Dr. David Harris Thursday, July 16 at 7pm via Zoom Meeting Join Sixth Presbyterian Church, Temple Sinai, and PIIN for a sobering evening, looking backward and forward into the future, and pondering the challenges of Public Safety in our time. PRE-REGISTRATION REQUIRED. Zoom link will be made available by email to anyone who registers at […]
The Pennsylvania Interfaith Impact Network (PIIN), in conjunction with the PIIN Public Safety Task Force, offer our full support for the creation of a countywide citizens’ police review board, and we urge Allegheny County Council to expeditiously pass this necessary legislation.
The Public Safety Task Force of the Pennsylvania Interfaith Impact Network (of which I am a member) has been working to ensure violent confrontations between the police and residents of this city are things of the past. A hopeful sign has been a move by the Pittsburgh police department to add new modules to the training and retraining of its officers. The modules are: “Procedural Justice,” “Implicit Bias” and “Racial Reconciliation.” The first two have been implemented and the third is soon to follow.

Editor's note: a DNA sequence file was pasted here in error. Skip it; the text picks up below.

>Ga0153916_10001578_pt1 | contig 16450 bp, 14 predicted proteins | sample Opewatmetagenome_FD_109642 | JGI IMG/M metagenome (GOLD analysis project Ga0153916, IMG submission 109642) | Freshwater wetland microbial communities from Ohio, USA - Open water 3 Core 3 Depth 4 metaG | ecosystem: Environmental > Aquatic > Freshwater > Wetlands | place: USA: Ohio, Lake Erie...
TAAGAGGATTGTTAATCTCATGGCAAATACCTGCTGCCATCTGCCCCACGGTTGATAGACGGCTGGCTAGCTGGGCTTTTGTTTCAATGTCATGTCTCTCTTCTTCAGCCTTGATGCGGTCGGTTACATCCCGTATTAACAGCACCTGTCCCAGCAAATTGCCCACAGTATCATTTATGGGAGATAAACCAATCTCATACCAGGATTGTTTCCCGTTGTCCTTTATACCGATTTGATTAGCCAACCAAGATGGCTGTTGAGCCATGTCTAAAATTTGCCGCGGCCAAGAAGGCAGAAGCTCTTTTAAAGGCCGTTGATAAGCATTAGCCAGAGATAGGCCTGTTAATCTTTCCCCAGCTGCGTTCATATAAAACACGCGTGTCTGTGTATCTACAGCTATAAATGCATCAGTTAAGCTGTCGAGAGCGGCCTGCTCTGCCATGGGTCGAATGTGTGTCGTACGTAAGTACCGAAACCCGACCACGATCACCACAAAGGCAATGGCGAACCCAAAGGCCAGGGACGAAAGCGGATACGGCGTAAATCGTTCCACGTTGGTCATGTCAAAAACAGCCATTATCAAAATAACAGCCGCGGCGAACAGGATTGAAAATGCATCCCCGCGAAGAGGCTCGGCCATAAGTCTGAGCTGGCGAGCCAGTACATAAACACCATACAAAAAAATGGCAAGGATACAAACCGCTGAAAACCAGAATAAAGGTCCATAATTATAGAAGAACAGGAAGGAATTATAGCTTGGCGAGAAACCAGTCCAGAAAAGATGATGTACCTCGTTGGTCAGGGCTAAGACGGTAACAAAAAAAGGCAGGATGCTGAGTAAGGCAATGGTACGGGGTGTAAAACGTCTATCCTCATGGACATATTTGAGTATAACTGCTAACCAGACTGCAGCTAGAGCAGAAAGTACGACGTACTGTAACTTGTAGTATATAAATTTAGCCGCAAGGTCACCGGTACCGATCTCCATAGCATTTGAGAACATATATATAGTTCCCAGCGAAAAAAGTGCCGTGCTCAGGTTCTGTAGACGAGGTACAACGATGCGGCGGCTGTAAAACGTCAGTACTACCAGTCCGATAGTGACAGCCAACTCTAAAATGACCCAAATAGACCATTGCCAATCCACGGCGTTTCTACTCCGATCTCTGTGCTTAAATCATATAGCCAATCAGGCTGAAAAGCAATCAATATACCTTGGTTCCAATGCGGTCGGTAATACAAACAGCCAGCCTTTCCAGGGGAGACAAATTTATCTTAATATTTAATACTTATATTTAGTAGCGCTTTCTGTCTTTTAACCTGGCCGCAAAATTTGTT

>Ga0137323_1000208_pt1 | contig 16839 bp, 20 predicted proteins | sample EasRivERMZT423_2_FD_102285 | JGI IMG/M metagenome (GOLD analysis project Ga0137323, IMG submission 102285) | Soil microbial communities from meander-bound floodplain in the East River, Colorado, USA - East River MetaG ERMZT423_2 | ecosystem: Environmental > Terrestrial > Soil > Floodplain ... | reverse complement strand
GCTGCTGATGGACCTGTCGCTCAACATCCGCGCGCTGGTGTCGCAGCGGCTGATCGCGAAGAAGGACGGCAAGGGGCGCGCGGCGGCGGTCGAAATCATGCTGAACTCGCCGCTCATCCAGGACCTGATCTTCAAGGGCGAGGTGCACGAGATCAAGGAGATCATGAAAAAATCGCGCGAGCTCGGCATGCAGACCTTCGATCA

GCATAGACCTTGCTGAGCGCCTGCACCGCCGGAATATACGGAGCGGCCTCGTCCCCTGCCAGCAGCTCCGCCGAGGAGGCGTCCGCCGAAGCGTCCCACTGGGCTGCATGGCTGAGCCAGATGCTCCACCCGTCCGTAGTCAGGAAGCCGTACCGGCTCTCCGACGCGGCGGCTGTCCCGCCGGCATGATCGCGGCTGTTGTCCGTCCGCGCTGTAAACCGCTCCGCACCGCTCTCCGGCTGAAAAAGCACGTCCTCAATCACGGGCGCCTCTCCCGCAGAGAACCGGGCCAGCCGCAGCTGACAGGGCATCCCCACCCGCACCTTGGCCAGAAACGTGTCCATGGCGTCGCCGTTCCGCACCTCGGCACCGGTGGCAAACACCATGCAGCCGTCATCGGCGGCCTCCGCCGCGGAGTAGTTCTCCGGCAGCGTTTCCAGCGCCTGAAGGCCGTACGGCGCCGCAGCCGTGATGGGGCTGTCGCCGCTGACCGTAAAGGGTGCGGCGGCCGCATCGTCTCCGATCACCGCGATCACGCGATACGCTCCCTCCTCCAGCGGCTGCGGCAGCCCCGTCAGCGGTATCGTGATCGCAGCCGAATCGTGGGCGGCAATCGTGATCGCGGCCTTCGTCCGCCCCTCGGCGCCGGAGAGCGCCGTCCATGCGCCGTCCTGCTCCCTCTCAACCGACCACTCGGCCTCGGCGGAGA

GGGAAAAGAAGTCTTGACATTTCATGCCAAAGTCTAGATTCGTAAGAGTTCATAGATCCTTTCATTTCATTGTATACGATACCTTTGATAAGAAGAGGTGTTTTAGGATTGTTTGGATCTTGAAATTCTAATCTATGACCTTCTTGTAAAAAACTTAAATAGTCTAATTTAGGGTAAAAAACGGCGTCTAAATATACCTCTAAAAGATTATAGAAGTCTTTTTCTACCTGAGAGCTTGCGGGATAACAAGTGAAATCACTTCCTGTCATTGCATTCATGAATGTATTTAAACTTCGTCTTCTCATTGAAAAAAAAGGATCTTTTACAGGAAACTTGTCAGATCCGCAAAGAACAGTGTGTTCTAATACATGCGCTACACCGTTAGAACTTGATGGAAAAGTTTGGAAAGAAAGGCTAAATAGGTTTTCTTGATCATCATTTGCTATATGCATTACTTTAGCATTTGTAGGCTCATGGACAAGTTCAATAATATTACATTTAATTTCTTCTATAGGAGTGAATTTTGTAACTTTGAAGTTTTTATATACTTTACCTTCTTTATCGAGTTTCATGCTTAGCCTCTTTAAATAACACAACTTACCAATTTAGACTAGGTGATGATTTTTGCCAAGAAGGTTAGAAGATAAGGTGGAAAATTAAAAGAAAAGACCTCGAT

When Mayor Bill Peduto hired former police Chief Cameron McLay two years ago, it had been just a couple of short months since the killings of Michael Brown in Ferguson, Mo., and Eric Garner in New York City. Across the nation, people were waking up to the reality that people of color are more than twice as likely to be shot by police than whites. Many were finally questioning how police officers operate in communities of color and the disparate treatment to which people of color are subjected.
The fatal shooting of several police officers last week in Dallas has prompted Pittsburgh officials to come together to talk about building better relationships between police and the community.